An bhfuil tú ceart go leor?

Ar fheabhas!

An bhfuil tú ceart go leor? Are you okay? This is a frequent question at the pubs in Carraroe as you approach. This question had become a topic of conversation among some of my friends as we tried to discern what the bartenders meant by “An bhfuil tú ceart go leor?”  We initially assumed that by asking if we were okay, they were expressing their concern (Although with “American” tattooed across our foreheads, this could still be true). Among a young demographic of non-native speakers, this really seemed like a potentially plausible explanation.

We asked our teacher in the intermediate class, a native speaker finishing her PhD in Irish. She corrected us to say that “An bhfuil tú ceart go leor?” was almost their way of asking “How are you?”  And similarly to the ubiquitous “how are you,” it is not acceptable to answer “Are you okay” by launching into a long explanation of how difficult classes are, how tired you are all the time, how confusing the Irish language is, etcetera, etcetera.

No complaints about rain when it looks like this!

Even more specifically, in the pub setting, asking “are you okay” even more specifically means “do you need anything” or “have you been helped yet.”  They ask the question the same way in English; it is still “Are you okay?”. If you’re okay, you’ve been helped already, or you’re not ordering anything.  Otherwise, it’s not that you are currently emotionally unstable or having a tough time, just that you haven’t been helped yet, in which case the proper response would just be to launch into your order or ask them a question.  I find it fascinating to learn not only the phrases in Irish, but how they carry over to the English in Ireland as well.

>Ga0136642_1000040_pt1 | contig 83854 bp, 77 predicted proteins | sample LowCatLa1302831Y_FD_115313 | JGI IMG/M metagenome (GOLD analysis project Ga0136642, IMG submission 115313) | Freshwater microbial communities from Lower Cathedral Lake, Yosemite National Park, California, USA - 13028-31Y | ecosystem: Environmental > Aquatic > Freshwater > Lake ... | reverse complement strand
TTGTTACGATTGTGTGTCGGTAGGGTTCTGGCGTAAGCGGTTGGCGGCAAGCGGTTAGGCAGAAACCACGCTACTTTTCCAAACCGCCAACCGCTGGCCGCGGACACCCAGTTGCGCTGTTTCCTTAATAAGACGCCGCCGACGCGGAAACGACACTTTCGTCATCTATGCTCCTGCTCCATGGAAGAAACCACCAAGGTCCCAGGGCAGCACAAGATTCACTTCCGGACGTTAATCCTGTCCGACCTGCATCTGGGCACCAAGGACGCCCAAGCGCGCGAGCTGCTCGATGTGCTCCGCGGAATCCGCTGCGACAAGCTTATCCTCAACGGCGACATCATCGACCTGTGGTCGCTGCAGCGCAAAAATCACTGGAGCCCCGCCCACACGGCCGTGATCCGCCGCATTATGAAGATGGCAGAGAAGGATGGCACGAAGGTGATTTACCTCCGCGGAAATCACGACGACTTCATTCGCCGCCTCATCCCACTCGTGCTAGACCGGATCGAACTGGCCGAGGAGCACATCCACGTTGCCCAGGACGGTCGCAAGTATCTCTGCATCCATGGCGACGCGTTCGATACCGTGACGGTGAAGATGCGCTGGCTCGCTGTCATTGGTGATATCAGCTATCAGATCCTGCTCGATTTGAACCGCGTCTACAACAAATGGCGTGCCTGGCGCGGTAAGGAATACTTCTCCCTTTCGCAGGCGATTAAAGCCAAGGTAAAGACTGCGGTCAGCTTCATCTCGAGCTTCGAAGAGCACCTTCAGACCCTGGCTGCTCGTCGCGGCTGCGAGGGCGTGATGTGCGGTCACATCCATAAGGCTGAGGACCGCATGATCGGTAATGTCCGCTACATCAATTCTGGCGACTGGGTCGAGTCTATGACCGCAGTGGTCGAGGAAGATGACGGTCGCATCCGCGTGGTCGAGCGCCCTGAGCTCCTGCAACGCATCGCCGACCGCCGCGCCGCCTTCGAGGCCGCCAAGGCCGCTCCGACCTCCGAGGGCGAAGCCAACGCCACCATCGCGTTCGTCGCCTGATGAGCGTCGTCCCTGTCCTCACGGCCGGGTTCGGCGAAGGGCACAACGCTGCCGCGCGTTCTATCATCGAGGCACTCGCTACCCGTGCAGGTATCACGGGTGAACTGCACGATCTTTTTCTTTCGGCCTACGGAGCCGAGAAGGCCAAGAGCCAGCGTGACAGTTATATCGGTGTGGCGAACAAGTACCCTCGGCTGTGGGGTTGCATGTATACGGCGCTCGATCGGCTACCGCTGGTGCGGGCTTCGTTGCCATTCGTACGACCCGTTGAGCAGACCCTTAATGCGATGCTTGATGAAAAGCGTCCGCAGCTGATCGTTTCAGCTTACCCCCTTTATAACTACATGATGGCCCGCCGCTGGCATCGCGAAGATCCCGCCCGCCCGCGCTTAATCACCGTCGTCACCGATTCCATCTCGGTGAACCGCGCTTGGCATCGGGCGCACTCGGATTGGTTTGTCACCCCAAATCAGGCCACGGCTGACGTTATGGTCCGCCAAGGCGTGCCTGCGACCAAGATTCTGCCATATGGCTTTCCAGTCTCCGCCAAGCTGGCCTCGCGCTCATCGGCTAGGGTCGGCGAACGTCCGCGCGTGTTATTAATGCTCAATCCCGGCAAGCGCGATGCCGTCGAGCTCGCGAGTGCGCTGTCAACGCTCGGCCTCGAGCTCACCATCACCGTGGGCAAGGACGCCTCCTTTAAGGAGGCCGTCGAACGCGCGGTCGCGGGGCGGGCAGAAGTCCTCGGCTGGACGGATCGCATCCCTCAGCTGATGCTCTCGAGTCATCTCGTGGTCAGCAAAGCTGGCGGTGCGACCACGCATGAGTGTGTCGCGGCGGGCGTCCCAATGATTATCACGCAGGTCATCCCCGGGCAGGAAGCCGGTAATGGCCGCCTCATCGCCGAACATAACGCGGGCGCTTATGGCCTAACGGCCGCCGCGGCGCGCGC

This week, we visited one of the Aran Islands, Inis Óirr (Inisheer).  Below are some of the pictures of our trip.  The Irish name “Inis Óirr” means “River meadow Island.”  It’s English place name holds no meaning.  This is true of so many places in Ireland.  Their Irish name holds meaning and a vivid description of the place, while the English version is a nonsensical word. This is part of the reason that preserving the language, especially in Gaeltacht regions, is so important. The Irish words hold so much more meaning and culture than their English counterparts.